Artisanal Wheat Bread
Cape Town’s expert artisanal breadmaker, Paul Cremer from the Woodstock Bakery shares this recipe for making your own artisanal bread at home.
- Yields: 1 |
- Difficulty: moderate
- Prep Time : 0 mins |
- Cook Time : 6:0 hours
350 g bread flour
1 C (250 ml) water
5 g fresh yeast
7 g salt
Sift the flour into a mixing bowl.
Make a well in the centre of the flour to contain the water.
Dissolve the yeast in 100 mls room-temperature water.
Separately, dissolve the salt in 100 mls room-temperature water.
Add the remaining 50 ml water into the well.
Using your hands, start to mix from the centre. When a dough starts to form, add the yeasted water and continue to mix.
Finally, add the salted water to the mix and incorporate the remaining flour. This should form a shaggy, messy dough.
Sprinkle some flour onto a work surface. Empty the bowl onto the surface, and form a round, loose ball. Place the ball of dough into an oiled bowl, large enough for the dough to double in size, and cover with cling film. Allow to sit (ferment) for 45 minutes.
Empty the dough onto a floured surface and flatten out with your hands. Pull the outer edges of the dough, folding each edge into the centre, like an envelope. This gives the dough tenacity.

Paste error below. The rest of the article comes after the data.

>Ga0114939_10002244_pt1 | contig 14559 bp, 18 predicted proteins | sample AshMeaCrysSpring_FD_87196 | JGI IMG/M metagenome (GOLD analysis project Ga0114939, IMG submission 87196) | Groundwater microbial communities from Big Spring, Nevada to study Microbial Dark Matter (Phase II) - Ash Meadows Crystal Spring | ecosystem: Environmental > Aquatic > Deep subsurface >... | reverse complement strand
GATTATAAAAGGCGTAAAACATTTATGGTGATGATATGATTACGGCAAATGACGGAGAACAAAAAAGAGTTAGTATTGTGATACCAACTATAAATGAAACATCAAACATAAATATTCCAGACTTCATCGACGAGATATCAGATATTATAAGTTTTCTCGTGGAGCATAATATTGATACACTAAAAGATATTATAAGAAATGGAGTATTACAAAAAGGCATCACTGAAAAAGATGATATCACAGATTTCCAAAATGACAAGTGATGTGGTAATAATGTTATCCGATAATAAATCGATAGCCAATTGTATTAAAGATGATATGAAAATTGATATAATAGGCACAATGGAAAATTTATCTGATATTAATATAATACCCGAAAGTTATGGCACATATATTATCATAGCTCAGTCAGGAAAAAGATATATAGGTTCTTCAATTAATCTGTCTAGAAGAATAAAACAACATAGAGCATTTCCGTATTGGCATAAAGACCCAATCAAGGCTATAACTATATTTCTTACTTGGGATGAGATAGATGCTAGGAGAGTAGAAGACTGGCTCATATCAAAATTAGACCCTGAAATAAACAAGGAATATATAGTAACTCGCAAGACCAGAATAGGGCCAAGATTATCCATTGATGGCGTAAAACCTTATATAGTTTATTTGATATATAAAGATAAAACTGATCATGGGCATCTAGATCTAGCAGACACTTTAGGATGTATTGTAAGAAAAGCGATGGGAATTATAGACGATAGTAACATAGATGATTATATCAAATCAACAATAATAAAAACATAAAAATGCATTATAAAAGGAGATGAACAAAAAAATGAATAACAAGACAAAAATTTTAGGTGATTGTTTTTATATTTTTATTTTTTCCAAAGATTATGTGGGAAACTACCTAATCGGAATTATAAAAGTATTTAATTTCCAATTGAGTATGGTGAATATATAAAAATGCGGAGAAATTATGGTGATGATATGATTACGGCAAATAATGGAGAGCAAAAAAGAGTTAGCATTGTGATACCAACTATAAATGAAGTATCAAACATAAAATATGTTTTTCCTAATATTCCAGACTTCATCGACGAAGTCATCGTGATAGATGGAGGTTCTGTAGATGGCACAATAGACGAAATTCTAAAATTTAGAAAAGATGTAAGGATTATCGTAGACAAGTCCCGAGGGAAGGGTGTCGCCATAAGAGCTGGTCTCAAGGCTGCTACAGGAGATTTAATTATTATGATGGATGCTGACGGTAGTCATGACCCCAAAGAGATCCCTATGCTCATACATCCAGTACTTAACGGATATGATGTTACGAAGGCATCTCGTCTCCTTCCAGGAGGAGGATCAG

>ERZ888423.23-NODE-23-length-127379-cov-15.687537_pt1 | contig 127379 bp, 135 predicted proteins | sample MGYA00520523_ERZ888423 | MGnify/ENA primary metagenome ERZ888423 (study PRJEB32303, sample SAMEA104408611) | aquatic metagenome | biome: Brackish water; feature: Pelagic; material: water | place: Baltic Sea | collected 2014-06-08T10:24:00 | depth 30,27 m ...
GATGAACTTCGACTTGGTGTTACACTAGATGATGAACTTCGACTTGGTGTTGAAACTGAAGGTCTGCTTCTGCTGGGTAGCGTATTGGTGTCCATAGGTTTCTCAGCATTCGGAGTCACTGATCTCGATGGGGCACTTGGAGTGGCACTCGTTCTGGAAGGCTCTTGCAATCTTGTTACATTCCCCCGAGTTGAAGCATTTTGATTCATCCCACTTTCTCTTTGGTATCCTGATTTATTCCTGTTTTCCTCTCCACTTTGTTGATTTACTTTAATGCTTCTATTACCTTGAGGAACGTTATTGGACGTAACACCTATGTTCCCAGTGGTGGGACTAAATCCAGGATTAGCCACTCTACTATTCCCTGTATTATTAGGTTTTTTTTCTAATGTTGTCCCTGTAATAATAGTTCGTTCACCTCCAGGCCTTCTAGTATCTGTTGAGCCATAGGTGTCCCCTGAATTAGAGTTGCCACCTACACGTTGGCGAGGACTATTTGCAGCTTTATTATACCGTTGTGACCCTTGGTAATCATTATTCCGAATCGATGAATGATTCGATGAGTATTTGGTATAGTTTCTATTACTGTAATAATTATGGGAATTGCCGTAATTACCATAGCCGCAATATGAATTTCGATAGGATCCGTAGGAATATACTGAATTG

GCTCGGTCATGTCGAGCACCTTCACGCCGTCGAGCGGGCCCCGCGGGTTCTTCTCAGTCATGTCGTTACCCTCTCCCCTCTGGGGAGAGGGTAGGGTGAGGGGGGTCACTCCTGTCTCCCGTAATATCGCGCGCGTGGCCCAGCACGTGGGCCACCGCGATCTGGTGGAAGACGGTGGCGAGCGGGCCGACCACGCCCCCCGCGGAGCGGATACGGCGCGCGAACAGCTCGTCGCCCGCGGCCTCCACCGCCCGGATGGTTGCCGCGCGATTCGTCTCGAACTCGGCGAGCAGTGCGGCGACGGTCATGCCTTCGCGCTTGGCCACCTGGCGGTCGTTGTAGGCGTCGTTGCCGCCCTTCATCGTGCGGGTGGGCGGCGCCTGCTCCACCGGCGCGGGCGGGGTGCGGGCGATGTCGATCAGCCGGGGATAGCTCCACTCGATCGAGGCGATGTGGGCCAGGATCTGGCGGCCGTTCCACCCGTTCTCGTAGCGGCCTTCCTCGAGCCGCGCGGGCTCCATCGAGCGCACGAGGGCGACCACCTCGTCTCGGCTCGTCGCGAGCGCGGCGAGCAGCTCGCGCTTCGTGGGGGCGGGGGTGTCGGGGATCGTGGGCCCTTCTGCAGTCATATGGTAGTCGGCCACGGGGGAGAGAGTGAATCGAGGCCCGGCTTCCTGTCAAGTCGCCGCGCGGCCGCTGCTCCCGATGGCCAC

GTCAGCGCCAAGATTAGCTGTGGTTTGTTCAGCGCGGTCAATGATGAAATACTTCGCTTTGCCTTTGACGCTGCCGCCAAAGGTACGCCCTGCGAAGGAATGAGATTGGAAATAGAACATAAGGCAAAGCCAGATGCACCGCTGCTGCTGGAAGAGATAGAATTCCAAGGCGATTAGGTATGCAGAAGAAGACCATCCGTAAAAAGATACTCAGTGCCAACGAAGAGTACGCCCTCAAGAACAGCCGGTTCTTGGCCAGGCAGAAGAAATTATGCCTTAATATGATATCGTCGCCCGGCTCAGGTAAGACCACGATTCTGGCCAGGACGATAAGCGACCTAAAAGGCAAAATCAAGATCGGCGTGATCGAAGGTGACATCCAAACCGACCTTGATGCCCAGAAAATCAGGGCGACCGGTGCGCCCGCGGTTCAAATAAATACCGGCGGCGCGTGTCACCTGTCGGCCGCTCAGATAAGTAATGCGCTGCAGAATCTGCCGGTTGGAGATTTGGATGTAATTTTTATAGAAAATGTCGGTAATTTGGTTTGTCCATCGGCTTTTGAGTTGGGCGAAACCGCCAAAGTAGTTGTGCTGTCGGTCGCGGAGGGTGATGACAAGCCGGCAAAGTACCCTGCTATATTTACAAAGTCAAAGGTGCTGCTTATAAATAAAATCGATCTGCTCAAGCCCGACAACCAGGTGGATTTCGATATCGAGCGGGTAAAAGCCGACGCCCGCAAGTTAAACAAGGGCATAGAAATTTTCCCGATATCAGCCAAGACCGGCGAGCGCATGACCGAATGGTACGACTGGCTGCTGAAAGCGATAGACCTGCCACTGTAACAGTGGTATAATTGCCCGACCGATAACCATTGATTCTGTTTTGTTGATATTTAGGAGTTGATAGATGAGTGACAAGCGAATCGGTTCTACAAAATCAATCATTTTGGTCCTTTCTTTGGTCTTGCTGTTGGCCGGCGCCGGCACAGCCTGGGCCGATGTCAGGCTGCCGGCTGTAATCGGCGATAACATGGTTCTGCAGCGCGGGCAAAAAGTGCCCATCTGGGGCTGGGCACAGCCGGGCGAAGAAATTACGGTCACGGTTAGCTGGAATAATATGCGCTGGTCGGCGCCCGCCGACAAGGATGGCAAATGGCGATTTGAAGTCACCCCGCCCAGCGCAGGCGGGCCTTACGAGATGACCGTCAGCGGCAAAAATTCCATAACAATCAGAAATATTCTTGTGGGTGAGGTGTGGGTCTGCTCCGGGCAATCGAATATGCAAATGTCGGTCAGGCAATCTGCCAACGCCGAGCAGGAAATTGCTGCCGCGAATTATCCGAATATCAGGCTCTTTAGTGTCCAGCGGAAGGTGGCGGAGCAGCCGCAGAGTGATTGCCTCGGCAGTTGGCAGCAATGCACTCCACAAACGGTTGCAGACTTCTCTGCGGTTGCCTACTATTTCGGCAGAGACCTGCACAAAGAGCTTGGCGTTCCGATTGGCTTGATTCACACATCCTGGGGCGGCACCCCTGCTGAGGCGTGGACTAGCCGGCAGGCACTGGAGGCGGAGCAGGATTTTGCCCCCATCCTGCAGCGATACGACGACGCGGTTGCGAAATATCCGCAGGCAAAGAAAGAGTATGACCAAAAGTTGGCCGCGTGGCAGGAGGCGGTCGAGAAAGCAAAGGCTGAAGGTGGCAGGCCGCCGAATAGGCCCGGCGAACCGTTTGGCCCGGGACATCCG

Place the dough back into the re-oiled bowl and allow to rest for 45 minutes.
Repeat this process three times. (A total of three 45-minute rests, followed by three folds.)
After the third fold, allow to rest for a further 45 minutes. Then the dough is ready for shaping.
For a round, free-form bread, empty the bowl onto the floured surface and fold as per the fermenting and folding process and place, seam-down, onto a piece of baking paper.
For a tin loaf, oil a 10 X 20cm baking tin. Empty the bowl onto the floured surface, fold in half, bottom-to-top, then fold the sides into the centre and roll into a cylinder. Place, seam-down, into the tin. Allow to rest for 45 minutes.
Place a baking stone or a heavy sheet pan into the oven and preheat oven to 240 °C, after you have shaped the loaf. Also place the cast iron pan at the bottom of the oven.
Just before baking, score the loaf. Slide the round loaf with the paper onto the baking stone or sheet pan. For the tin loaf, place in the centre of the oven. Once the bread is in the oven, quickly add four blocks of ice into the cast iron pan. This creates steam, which allows the bread to rise more easily.
Open and close the door quickly, allowing as little heat to escape as possible.
Bake at 240 °C for 10 minutes, or until the loaf starts to show colour. Reduce the oven temperature to 180°C, and bake for a further 15 to 20 minutes. Don›t be afraid to bake a dark loaf – different colours give you different depths of flavour.
If the loaf starts to become too dark, open the oven door for a few seconds to release some heat.
To check if the loaf is done, tap the underside of it – it should sound hollow.
Allow loaf to cool before cutting.
Your loaf will be ready in 5 – 6 hours, although the process of making the bread is not labour-intensive.
The bread will remain fresh for up to 3 days, but can be frozen for longevity.